Well, for one, as stated above, he clearly believes way too hard in the power of numerical scores. Almost every website that hosts game reviews has accepted that scores are a necessary evil. The only site I can think of offhand that attempted to eschew them entirely is Gameological, and it lasted less than two years before returning to the warmth of the AV Club’s womb. (But oh, what a glorious two years it was.) Polygon has reconciled with the concept just about as well as you could ask of a mainstream gaming journalism website in 2015. The problem is that of all the many categories of pop culture, gaming is the one with the most obnoxious dissenters, and even its most successful and ostensibly high-minded paragons do not feel like the onus to decouple the review grade spectrum from the report cards they got in high school is on them.

The most appalling idea advanced here is the notion that the score is, in Holkins’s words, a “tool designed to make [him] talk about the review”. Only a masochist would actively court this kind of discussion, and only a jerk would use a platform as far-reaching as Polygon to goose people for laffs. As far as I can tell, Phil Kollar is neither. When someone lays out their true opinions in such a well-spoken and civil manner, dismissing it as mere trolling is grossly offensive.

My other favorite sentence is this one: “If the number only refers to the interior geometry of your skull, unmoored from any shared consciousness, maybe numbers are not for you.” Oh! I get it. The score is stupid because it came from inside Phil’s brain and doesn’t reflect the opinions of “regular” gamers (among which Holkins risibly attempts to position himself) or huddle together with all the other little dots on an aggregate graph. Silly Phil! Never mind that he didn’t even come up with the score himself, since according to that handy-dandy About Reviews page, “the reviewer meets with a group of senior editors to determine which score on our scale properly reflects the text as written”. No, he must have been spoiling to cheese off his audience from the first keystroke. That is the only way a boy’s beloved Mad Max could receive a score as ignominious as a five.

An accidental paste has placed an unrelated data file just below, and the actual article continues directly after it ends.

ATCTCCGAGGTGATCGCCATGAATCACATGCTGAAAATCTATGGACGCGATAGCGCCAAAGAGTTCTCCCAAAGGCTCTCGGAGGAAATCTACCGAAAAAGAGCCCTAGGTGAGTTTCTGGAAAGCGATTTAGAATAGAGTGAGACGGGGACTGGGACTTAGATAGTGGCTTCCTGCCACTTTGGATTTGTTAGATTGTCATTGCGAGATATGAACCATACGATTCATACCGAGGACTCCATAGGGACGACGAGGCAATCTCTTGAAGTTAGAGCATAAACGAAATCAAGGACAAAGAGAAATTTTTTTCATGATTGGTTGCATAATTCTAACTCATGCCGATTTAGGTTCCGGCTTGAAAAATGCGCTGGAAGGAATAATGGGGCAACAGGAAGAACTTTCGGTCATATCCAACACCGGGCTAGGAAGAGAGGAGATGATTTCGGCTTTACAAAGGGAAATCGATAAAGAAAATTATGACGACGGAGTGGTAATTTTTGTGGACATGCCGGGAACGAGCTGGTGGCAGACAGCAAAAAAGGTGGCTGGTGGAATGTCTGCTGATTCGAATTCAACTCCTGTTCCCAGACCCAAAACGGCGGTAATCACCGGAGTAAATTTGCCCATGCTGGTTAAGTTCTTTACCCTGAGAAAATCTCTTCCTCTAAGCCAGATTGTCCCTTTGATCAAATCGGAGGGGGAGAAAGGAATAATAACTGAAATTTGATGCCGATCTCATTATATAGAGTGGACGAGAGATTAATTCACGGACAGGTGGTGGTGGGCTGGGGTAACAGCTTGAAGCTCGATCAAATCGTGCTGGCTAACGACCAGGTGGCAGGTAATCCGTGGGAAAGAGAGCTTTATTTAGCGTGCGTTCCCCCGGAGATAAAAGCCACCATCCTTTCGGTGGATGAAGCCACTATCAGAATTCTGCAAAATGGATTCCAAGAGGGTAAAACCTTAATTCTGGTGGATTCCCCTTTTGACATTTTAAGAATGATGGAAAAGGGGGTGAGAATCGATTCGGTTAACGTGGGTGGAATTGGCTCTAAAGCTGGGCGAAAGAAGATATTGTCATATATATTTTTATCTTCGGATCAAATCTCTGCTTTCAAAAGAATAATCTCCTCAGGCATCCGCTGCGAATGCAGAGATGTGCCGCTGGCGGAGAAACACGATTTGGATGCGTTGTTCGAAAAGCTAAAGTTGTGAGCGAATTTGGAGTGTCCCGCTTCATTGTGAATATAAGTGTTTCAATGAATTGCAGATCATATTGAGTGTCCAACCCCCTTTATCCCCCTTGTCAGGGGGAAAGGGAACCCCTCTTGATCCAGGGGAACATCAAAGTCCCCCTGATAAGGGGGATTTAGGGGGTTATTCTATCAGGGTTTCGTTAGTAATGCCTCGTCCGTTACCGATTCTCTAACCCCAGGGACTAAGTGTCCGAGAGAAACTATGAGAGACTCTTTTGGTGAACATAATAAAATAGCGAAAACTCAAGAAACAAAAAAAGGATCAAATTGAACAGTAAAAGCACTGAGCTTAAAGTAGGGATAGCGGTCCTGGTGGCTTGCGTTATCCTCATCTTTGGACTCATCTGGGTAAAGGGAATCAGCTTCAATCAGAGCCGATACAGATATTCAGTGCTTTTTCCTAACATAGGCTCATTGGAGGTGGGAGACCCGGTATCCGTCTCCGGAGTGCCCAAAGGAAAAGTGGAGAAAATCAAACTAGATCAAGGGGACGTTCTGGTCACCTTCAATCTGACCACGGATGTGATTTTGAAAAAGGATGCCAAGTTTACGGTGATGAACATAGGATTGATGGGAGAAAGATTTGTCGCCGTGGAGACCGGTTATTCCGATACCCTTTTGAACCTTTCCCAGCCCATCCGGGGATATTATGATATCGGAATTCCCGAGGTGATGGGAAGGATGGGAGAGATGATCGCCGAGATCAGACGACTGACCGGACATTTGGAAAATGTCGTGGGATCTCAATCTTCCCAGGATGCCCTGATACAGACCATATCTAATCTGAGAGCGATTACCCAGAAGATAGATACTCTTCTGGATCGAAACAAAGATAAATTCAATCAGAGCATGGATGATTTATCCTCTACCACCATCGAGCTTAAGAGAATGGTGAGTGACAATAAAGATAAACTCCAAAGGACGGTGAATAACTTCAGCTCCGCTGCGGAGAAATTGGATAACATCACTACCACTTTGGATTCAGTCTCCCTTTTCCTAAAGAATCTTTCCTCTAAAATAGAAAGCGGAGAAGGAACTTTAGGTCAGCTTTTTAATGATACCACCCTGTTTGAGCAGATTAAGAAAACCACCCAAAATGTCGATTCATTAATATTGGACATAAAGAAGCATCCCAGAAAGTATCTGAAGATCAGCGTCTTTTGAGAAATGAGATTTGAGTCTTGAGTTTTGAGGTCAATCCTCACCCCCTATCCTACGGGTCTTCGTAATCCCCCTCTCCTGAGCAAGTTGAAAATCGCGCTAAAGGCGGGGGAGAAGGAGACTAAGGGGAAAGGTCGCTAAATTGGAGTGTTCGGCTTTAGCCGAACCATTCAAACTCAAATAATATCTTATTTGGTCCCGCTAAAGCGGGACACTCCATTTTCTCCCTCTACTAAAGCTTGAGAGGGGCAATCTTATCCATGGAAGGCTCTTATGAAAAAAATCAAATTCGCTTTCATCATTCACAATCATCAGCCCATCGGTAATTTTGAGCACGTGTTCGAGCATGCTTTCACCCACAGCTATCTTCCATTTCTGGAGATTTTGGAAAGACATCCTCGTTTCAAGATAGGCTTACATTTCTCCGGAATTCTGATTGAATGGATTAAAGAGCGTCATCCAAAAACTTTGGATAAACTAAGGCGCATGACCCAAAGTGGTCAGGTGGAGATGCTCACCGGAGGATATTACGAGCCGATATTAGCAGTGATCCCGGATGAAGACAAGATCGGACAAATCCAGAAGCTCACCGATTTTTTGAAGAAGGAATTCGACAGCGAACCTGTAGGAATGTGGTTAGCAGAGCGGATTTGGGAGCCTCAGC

That it took three days for Holkins’s post to even reach Kollar’s awareness testifies to the diminishing power of the Penny Arcade brand. One presumes that it got as little attention as it did because he managed to muster the restraint not to suggest that anyone get raped. In any event, if he must preface his denouncement of a legitimate piece of writing by diminishing the form as a whole and he reads reviews when he is tired and grumpy and thinks they are baiting him and that no one should or can write a good and proper review without tapping into the Metacritic hive mind, then I would suggest maybe opinions are not for him.


[1] I refuse to indulge them in their silly nicknames.